How to install MySQL (MariaDB) on CentOS 6, 7?

This tutorial explains how to install the MySQL (MariaDB) relational database management system on your CentOS 6, 7 servers.

NOTE: MariaDB is a community-developed fork of the popular MySQL database management system.

1. Install MySQL (MariaDB)

1 a. First of all, install MySQL (MariaDB) by running the following command:
sudo yum install mariadb-server mariadb -y

 

1 b. Then, start the MariaDB service by running the following command:
sudo systemctl start mariadb

 

1 c. Enable MariaDB to start on system boot by running the following command:
sudo systemctl enable mariadb.service

2. Post installation security upgrade

Use the MySQL security script in order to remove some security threats to the database system by running the following command:
sudo mysql_secure_installation 

 

Output:

NOTE: RUNNING ALL PARTS OF THIS SCRIPT IS RECOMMENDED FOR ALL MariaDB
SERVERS IN PRODUCTION USE! PLEASE READ EACH STEP CAREFULLY!
In order to log into MariaDB to secure it, we’ll need the current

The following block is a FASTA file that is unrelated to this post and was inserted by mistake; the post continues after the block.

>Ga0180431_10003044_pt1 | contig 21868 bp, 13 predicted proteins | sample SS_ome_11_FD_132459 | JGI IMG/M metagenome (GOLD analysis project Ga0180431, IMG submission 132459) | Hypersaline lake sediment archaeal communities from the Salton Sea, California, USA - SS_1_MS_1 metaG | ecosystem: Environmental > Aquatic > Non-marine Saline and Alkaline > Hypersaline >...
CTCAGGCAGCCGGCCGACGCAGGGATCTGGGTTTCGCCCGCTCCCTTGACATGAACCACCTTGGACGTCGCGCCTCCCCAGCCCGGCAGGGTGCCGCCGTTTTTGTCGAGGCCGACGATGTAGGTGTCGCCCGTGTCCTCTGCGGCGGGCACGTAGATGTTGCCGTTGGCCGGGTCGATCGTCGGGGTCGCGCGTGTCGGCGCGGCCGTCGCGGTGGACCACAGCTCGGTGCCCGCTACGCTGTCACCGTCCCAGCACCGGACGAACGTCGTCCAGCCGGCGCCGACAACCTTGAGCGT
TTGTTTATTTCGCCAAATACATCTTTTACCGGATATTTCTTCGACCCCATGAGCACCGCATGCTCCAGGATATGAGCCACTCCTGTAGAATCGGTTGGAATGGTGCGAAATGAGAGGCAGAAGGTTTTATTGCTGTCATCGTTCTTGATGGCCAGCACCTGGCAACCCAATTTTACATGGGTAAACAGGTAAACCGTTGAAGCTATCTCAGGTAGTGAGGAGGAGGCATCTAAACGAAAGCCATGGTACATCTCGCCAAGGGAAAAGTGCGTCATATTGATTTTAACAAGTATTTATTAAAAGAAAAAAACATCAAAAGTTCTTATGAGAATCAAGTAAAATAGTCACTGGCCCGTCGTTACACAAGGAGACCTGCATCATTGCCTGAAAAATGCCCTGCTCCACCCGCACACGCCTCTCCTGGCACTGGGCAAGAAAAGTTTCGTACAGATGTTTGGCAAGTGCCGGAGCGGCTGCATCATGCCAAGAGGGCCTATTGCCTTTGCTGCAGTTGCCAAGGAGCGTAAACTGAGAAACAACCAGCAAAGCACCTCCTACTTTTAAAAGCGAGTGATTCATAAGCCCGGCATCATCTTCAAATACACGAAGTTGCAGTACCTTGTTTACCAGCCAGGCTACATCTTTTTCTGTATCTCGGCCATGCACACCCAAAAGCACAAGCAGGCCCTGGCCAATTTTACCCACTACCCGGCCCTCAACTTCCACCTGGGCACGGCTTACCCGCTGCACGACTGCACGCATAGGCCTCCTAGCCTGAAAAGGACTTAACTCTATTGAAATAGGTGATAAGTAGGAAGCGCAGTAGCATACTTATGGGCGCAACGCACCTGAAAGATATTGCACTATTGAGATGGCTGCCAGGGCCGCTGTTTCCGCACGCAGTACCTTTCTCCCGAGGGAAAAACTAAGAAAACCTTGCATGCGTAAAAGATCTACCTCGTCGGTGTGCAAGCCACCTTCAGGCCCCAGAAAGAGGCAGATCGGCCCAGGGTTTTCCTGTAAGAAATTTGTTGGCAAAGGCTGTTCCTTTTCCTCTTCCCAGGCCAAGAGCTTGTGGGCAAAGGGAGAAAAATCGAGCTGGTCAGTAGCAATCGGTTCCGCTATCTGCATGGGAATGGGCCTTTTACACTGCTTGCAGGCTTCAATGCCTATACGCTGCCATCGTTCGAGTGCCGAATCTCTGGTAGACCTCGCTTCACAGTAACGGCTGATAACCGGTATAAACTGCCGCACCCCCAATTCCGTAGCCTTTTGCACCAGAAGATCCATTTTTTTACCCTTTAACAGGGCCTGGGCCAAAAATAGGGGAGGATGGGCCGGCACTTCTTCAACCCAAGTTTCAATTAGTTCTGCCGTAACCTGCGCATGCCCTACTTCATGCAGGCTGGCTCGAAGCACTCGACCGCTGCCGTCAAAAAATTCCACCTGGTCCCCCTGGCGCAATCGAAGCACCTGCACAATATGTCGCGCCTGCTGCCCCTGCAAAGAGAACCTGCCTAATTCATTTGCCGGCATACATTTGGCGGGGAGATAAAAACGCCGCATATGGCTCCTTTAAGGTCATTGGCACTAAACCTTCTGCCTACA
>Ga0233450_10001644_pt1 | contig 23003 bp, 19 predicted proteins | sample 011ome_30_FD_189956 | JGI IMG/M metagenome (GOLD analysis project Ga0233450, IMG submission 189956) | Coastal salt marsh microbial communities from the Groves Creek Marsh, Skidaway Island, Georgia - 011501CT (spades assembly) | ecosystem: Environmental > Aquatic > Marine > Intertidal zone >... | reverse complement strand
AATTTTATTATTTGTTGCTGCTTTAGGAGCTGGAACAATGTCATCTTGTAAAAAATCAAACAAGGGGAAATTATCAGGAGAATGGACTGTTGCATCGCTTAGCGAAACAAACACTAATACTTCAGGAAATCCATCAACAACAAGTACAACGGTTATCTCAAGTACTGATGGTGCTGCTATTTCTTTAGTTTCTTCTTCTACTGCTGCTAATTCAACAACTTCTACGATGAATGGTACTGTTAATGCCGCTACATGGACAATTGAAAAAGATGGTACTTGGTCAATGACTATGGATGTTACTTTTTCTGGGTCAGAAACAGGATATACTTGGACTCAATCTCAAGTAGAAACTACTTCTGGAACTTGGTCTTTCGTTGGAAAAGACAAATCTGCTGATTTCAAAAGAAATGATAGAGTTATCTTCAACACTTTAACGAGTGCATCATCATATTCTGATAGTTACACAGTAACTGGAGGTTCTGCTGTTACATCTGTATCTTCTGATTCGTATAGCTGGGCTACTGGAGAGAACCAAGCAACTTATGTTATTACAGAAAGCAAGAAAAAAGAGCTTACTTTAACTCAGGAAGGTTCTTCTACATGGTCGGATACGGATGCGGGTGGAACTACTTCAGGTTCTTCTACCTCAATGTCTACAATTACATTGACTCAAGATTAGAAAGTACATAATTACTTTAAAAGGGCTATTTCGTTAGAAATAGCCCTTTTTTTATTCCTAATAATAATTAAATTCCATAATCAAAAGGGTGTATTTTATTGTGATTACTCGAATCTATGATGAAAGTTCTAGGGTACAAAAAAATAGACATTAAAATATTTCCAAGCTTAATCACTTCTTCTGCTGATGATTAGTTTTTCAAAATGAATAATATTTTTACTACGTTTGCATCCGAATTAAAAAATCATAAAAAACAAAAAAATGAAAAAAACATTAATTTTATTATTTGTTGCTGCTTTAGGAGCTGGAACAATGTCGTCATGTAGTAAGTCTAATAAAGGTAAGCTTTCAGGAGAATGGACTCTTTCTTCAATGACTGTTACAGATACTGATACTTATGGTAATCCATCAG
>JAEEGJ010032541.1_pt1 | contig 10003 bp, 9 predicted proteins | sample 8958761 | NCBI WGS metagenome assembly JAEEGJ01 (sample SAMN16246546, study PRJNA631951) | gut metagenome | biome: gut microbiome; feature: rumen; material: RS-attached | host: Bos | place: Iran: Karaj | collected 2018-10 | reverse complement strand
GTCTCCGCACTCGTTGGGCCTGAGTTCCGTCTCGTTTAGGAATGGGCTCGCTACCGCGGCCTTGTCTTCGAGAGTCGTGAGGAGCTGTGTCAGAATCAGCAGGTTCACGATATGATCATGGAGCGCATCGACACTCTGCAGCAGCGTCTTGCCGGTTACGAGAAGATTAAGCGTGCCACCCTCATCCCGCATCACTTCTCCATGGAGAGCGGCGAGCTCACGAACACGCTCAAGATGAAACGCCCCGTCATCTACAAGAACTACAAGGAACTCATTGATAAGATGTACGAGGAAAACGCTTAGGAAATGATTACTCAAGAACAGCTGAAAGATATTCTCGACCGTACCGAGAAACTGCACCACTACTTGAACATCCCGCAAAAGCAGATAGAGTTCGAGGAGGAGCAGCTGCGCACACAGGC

password for the root user. If you’ve just installed MariaDB, and
you haven’t set the root password yet, the password will be blank,
so you should just press enter here.
Enter current password for root (enter for none): (Just hit “Enter” on the keyboard, because this is a fresh installation and there is no password)
OK, successfully used password, moving on…
Setting the root password ensures that nobody can log into the MariaDB
root user without the proper authorisation.
Set root password? [Y/n] y
New password:
Re-enter new password:
Password updated successfully!
Reloading privilege tables..
… Success!
By default, a MariaDB installation has an anonymous user, allowing anyone
to log into MariaDB without having to have a user account created for
them. This is intended only for testing, and to make the installation
go a bit smoother. You should remove them before moving into a
production environment.
Remove anonymous users? [Y/n] y
… Success!
Normally, root should only be allowed to connect from ‘localhost’. This
ensures that someone cannot guess at the root password from the network.
Disallow root login remotely? [Y/n] y
… Success!
By default, MariaDB comes with a database named ‘test’ that anyone can
access. This is also intended only for testing, and should be removed
before moving into a production environment.
Remove test database and access to it? [Y/n] y
– Dropping test database…
… Success!
– Removing privileges on test database…
… Success!
Reloading the privilege tables will ensure that all changes made so far
will take effect immediately.
Reload privilege tables now? [Y/n] y
… Success!
Cleaning up…
All done! If you’ve completed all of the above steps, your MariaDB
installation should now be secure.
Thanks for using MariaDB!

 

3 Comments

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